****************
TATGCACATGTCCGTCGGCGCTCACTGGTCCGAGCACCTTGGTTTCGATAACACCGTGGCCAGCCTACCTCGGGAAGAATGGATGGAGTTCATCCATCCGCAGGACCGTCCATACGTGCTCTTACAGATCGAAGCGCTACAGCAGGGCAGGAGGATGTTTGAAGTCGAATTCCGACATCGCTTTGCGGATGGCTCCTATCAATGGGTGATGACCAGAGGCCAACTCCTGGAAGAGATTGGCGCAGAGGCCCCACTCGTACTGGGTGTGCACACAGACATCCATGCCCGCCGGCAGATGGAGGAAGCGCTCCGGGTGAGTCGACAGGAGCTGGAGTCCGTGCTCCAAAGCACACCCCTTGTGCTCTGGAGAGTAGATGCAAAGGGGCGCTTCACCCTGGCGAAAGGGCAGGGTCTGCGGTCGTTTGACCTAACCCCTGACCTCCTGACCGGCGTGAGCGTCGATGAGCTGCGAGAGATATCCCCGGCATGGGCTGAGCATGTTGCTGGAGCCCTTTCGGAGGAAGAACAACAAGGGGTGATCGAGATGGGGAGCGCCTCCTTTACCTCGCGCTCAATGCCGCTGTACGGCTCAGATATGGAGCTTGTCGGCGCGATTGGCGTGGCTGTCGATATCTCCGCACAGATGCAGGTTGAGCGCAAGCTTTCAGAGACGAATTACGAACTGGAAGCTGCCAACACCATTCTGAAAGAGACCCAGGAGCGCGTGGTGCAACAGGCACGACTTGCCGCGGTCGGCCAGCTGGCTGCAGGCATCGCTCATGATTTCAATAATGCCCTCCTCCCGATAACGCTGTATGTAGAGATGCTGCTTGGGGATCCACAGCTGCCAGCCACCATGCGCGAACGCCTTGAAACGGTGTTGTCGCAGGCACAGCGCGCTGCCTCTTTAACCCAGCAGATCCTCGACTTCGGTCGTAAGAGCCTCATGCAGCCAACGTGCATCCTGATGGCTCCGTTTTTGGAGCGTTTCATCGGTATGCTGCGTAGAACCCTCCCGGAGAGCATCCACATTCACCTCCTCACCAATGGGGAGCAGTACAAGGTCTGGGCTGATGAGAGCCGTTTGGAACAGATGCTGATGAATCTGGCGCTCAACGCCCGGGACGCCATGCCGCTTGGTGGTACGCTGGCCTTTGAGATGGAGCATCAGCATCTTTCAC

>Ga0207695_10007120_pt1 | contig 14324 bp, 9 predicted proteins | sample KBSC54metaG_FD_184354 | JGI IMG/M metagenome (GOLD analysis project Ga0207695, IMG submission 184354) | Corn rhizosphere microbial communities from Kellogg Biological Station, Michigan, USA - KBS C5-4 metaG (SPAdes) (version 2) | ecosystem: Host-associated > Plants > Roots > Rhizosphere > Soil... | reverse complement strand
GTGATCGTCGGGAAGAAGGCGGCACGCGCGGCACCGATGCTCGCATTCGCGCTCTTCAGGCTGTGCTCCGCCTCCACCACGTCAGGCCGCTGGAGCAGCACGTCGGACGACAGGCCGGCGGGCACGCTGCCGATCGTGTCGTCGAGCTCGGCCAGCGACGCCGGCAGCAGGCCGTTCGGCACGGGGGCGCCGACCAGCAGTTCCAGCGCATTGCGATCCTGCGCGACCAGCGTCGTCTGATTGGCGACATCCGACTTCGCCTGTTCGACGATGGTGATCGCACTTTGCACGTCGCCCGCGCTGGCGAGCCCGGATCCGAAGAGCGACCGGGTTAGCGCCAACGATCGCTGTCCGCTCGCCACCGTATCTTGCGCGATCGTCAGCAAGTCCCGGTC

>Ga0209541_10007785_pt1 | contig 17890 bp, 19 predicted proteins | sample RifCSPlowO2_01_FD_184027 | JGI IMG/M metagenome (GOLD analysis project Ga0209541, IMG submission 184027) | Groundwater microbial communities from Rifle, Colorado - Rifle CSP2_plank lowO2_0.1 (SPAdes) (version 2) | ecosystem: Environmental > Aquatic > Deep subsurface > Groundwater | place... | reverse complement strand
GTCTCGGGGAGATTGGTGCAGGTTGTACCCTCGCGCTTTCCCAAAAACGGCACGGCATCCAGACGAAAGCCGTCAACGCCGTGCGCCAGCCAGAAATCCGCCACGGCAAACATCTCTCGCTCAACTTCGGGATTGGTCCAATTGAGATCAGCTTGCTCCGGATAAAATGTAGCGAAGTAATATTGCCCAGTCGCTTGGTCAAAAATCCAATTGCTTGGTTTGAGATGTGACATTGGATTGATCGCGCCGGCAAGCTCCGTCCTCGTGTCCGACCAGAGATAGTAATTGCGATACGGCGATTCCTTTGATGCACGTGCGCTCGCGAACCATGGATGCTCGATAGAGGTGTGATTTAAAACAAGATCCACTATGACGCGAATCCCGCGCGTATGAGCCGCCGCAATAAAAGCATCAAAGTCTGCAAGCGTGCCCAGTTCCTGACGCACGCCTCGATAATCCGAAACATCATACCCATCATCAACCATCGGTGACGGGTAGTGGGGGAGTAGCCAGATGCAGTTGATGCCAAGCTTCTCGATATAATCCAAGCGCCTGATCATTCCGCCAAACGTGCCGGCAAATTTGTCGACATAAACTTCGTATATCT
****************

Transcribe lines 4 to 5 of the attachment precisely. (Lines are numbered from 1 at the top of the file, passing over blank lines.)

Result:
>Ga0209541_10007785_pt1 | contig 17890 bp, 19 predicted proteins | sample RifCSPlowO2_01_FD_184027 | JGI IMG/M metagenome (GOLD analysis project Ga0209541, IMG submission 184027) | Groundwater microbial communities from Rifle, Colorado - Rifle CSP2_plank lowO2_0.1 (SPAdes) (version 2) | ecosystem: Environmental > Aquatic > Deep subsurface > Groundwater | place... | reverse complement strand
GTCTCGGGGAGATTGGTGCAGGTTGTACCCTCGCGCTTTCCCAAAAACGGCACGGCATCCAGACGAAAGCCGTCAACGCCGTGCGCCAGCCAGAAATCCGCCACGGCAAACATCTCTCGCTCAACTTCGGGATTGGTCCAATTGAGATCAGCTTGCTCCGGATAAAATGTAGCGAAGTAATATTGCCCAGTCGCTTGGTCAAAAATCCAATTGCTTGGTTTGAGATGTGACATTGGATTGATCGCGCCGGCAAGCTCCGTCCTCGTGTCCGACCAGAGATAGTAATTGCGATACGGCGATTCCTTTGATGCACGTGCGCTCGCGAACCATGGATGCTCGATAGAGGTGTGATTTAAAACAAGATCCACTATGACGCGAATCCCGCGCGTATGAGCCGCCGCAATAAAAGCATCAAAGTCTGCAAGCGTGCCCAGTTCCTGACGCACGCCTCGATAATCCGAAACATCATACCCATCATCAACCATCGGTGACGGGTAGTGGGGGAGTAGCCAGATGCAGTTGATGCCAAGCTTCTCGATATAATCCAAGCGCCTGATCATTCCGCCAAACGTGCCGGCAAATTTGTCGACATAAACTTCGTATATCT